but also are placed disproportionately in kinship foster
care. Using a sample of 18 African American adolescents
ages 11 to 14, this article explores how the relational context of care experienced by adolescents in kinship foster
care differs from that of adolescents in nonkinship foster
family placements. Findings are presented regarding the
stability of relationships as well as complex role dilemmas
experienced by kinship youth as they relate to caregivers
and birthparents in the child welfare context. Implications
are given for practice with kinship families.
Ann Schwartz PhD is Associate Professor of Sociology, Concordia University Texas,
Austin, Texas.
0009–4021/2008/020877-97 $3.00 Child Welfare League of America
77
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CHILD WELFARE • VOL. 87, #2
I
n the United States, African American children comprise the
second largest ethnic group in foster care (32%), after white,
non-Hispanic children (41%; U.S. Department of Health and
Human Services [USDHHS], 2006), and the largest group in kinship foster care (40.1%; Child Welfare League of America [CWLA],
2006). Over the last few decades, states have increasingly placed
children in kinship care, although both the proportion and number of children in kinship foster care seem to have leveled off
inmore recent years (Geen, 2003b). In addition, federal policy
changes have also promoted the use of a child’s relatives as foster
parents (USDHHS, 2000).
Although child welfare policies now encourage formal kinship
placements, informal care of children by relatives is not a new practice among African Americans (Hegar, 1999). Such care has allowed
children in West African societies to leave home to attend school. It
has been prominent in the United States since slave children who
were separated from their parents relied on family members and
fictive kin and is prominent whenever parents have faced economic hardship (Gutman, 1976; Stack, 1985). Informal kinship care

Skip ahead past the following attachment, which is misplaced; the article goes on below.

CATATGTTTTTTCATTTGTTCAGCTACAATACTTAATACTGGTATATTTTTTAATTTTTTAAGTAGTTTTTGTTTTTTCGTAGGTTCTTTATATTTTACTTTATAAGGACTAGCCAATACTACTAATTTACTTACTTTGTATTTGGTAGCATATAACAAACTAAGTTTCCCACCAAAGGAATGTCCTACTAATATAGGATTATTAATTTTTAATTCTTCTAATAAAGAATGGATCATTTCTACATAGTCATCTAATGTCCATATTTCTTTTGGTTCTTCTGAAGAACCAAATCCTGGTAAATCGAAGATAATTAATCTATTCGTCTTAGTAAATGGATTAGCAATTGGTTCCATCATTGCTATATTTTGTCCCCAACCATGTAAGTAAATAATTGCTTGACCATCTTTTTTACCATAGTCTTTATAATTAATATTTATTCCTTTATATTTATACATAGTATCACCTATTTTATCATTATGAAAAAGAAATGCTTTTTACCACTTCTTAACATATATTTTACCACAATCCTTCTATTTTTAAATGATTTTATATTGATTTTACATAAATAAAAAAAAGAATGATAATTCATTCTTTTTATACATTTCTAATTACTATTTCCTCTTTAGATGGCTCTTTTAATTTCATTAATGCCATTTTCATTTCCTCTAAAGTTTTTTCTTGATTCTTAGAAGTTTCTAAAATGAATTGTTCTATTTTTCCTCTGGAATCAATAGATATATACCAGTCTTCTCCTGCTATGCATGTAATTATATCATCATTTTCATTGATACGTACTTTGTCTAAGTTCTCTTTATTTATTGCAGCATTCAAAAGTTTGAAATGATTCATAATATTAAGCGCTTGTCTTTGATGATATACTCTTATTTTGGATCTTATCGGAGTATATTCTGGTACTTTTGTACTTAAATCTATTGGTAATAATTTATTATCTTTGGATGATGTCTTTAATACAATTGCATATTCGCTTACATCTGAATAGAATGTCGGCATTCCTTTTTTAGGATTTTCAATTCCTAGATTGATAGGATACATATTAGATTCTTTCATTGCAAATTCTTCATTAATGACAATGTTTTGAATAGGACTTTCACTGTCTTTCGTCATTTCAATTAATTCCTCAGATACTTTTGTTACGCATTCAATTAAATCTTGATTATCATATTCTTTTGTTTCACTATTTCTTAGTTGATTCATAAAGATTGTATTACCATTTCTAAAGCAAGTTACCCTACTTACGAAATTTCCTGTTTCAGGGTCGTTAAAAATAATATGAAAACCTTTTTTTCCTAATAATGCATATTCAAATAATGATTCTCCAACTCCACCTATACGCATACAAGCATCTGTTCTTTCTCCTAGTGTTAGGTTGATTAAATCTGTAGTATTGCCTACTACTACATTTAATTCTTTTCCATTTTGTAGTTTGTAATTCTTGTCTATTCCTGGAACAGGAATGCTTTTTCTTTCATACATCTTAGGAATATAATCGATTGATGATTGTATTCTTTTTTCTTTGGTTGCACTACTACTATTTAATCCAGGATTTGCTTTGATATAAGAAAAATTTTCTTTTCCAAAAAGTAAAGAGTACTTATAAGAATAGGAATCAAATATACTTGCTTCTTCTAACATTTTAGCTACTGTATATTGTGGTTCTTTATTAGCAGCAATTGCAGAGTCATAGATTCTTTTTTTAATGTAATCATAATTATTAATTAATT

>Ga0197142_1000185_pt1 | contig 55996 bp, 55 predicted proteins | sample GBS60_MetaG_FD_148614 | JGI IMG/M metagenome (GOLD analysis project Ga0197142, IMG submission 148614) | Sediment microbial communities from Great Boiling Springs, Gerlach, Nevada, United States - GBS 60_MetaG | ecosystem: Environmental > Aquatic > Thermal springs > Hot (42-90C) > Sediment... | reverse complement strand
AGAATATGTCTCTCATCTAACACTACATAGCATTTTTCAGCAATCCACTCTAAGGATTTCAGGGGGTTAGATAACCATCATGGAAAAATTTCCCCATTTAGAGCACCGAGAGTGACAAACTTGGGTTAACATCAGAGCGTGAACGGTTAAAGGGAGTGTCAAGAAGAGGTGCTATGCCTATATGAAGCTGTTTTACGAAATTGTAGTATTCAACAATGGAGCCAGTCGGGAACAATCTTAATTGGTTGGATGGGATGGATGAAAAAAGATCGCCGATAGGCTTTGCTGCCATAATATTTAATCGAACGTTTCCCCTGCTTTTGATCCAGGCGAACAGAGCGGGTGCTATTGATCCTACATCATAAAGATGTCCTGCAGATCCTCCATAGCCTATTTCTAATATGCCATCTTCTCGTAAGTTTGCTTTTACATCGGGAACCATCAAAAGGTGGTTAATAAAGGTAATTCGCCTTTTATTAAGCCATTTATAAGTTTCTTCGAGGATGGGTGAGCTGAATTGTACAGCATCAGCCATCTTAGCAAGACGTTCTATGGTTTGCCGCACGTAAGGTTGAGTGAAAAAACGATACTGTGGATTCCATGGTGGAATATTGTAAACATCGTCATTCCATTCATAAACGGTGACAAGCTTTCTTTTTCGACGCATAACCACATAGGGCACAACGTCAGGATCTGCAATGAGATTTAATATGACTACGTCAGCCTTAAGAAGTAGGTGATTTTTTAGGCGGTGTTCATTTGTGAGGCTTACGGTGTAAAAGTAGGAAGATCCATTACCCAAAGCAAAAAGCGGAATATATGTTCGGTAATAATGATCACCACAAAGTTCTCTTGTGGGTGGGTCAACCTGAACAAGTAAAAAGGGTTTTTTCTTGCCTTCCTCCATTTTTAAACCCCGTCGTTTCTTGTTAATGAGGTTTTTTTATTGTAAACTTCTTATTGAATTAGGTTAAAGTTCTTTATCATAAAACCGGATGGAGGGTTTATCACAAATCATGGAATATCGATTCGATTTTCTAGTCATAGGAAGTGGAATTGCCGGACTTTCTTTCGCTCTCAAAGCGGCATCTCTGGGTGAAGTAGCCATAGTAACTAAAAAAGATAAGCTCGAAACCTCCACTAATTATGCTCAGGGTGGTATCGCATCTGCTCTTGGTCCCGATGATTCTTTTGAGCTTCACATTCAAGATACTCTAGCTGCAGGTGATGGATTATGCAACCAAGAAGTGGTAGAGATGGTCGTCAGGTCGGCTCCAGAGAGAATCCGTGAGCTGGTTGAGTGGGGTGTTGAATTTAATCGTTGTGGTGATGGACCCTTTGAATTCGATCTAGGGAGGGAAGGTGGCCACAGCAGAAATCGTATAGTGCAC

has also been necessitated by discriminatory practices that excluded African American children from formal child welfare institutions until after World War II (Billingsley & Giovannoni, 1972). As
policies have shifted from exclusion to inclusion, and as relatives of
African American children have become approved or licensed foster parents, the incorporation of children in informal caregiving
arrangements into kinship foster placements may have contributed
to more African American children in foster care (Testa, 1997).
Reliance on kin networks allows children to draw on an important, recognized strength of African American families. Strong
extended family ties provide members with support in facing difficulties, achieving successes, and performing important social func-
Address reprint requests to Ann Schwartz, Concordia University Texas, 3400 I-H 35 N.,
Austin, TX 78705.
Schwartz
79
tions (Hill, 1971; McAdoo, 1978; Nobles, 2007). Billingsley (1968)
recognized that kinship and community networks are also intertwined. Propinquity to kin remains a defining attribute of African
American families, as 85% of all African Americans live in a city
where relatives also reside (Hill et al., 1993). Among African Americans, kinship configurations continue to transcend the nuclear
family to include extended blood relatives as well as nonrelatives
(Dodson, 2007).
Within the kinship network, African American grandmothers
have played an important role in socializing and caring for their
grandchildren (Ruiz & Zhu, 2004; Jimenez, 2002). Older women
have also served as caretakers for nonrelated children in their community. African American grandmothers have often taken children
into their household so that their parents could work or even leave
to find work elsewhere (Jimenez, 2002).
Strong kinship networks may serve as a protective factor against
child maltreatment and help to explain why, despite the overrepresentation of African American children in the child welfare system, National Incidence Studies find no statistically significant differences in overall maltreatment rates between African American
and white families (Hill, 2006). In fact, African American families
exhibit lower rates after controlling for income level, unemployment, and degree of urbanization.
The disproportionate number of African American children in
the child welfare system together with the rise in kinship foster
care placements raises important questions regarding how African
American children are served by such placements and calls for
more nuanced research examining the benefits and challenges of
the kinship versus nonkinship setting. Little is known about how
the relational context varies by placement type beyond evidence
that children in kinship care remain more connected to people
they know, including their birthparents, compared to those placed
with nonrelatives.
Researchers have consistently shown that children in kinship placements maintain more connections with family and
80
CHILD WELFARE • VOL. 87, #2
community than those in nonkinship placements (e.g., Berrick,
Barth, & Needell, 1994; Testa & Slack, 2002). Children placed with